Dellinger went through several artistic mediums before he discovered his talents with pencil drawings. “I started out with oil paintings, eventually oil paintings led to pastels, pastels led to charcoal, but then I got tired of having black lips, black nose, black eyebrows, and so I eventually settled on pencil,” he says. Dellinger’s drawings are inspired by nature and life in the Shenandoah Valley. Each piece represents a different aspect of folk culture, what Dellinger refers to as “country boy life.” Dellinger recalls the story that inspired his drawing of a wren. “I was hunting with my father one day. I came home and decided to draw a wren because I had seen him out in the woods foraging for food,” he says.
Right now, Dellinger is working on another drawing inspired by hunting life. He slowly guides the pencil along the page, filling in the shadows on the leaves of a tree. Hidden in the tree is a hunter with a bow and arrow, ready to strike. However, Dellinger isn’t particularly happy with the way this drawing is turning out. “It’s not an uncommon thing for me to be almost finished with a drawing and decide to scrap it simply because I don’t like it,” he says.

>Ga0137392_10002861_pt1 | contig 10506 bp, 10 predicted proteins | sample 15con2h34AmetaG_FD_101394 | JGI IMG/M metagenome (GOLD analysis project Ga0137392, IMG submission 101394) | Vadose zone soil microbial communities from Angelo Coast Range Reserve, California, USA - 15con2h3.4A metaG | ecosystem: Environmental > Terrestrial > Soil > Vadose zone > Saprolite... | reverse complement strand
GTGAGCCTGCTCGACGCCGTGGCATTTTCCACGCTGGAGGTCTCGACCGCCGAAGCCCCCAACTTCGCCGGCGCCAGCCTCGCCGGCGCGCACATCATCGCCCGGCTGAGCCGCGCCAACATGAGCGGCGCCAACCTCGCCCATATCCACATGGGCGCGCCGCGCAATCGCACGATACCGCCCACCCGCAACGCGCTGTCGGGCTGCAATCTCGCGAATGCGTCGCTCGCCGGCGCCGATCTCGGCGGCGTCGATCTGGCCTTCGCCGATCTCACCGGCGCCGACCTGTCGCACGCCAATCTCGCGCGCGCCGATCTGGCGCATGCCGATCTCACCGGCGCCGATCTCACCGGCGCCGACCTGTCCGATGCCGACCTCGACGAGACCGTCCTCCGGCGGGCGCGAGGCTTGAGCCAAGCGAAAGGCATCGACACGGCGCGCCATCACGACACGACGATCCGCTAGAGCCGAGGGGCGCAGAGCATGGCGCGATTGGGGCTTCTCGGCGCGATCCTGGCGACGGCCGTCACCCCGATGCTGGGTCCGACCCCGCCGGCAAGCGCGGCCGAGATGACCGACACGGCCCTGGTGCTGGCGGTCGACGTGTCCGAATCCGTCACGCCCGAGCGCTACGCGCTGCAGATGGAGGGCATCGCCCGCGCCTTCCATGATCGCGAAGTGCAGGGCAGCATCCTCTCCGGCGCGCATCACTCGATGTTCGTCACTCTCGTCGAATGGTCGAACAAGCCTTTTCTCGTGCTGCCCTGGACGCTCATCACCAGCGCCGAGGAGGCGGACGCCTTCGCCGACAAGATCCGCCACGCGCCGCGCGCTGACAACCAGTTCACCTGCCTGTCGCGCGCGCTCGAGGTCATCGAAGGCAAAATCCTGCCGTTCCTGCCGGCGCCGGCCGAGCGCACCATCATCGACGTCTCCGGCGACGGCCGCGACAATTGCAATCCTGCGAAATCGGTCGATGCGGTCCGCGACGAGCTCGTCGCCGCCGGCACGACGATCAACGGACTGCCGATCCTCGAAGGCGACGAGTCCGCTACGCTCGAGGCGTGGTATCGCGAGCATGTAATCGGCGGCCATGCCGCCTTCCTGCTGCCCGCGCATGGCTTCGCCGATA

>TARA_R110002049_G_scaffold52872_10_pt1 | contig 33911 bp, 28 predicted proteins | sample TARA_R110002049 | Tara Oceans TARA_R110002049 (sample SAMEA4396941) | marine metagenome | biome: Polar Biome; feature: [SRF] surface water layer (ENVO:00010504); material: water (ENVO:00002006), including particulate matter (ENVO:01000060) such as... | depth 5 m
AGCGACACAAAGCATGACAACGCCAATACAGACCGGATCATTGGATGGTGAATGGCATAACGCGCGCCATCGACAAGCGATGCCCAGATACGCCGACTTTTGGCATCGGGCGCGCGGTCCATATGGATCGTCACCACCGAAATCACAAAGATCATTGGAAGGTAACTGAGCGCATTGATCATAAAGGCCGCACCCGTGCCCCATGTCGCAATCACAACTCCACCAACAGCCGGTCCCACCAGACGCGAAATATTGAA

Drawing by mouth is a slow process — each piece he creates can take anywhere from 40 to 180 hours to complete. For Dellinger, drawing is nearly as automatic breathing. It’s become a habit that he finds both relaxing and therapeutic. “When I’m drawing I try to think about how I can make this stand out more, or make this part look three-dimensional,” he says. “Sometimes I’m humming along to music.” He says his ultimate goal is to make a drawing that looks so realistic that it jumps off the page, while evoking a strong emotional response. “Art has to be peaceful or convey an emotion,” he says. “One of the greatest things any artist can hear is when someone says they find your artwork emotionally pleasing.” Dellinger’s drawings are highly sought after and he makes appearances at about 15 art shows each year. While prints of his drawings sell from $15 to $50, his original drawings have sold for as much as $2,000. Dellinger has gained celebrity status in the art world both locally and internationally. Some buyers come from as far as Switzerland and Germany.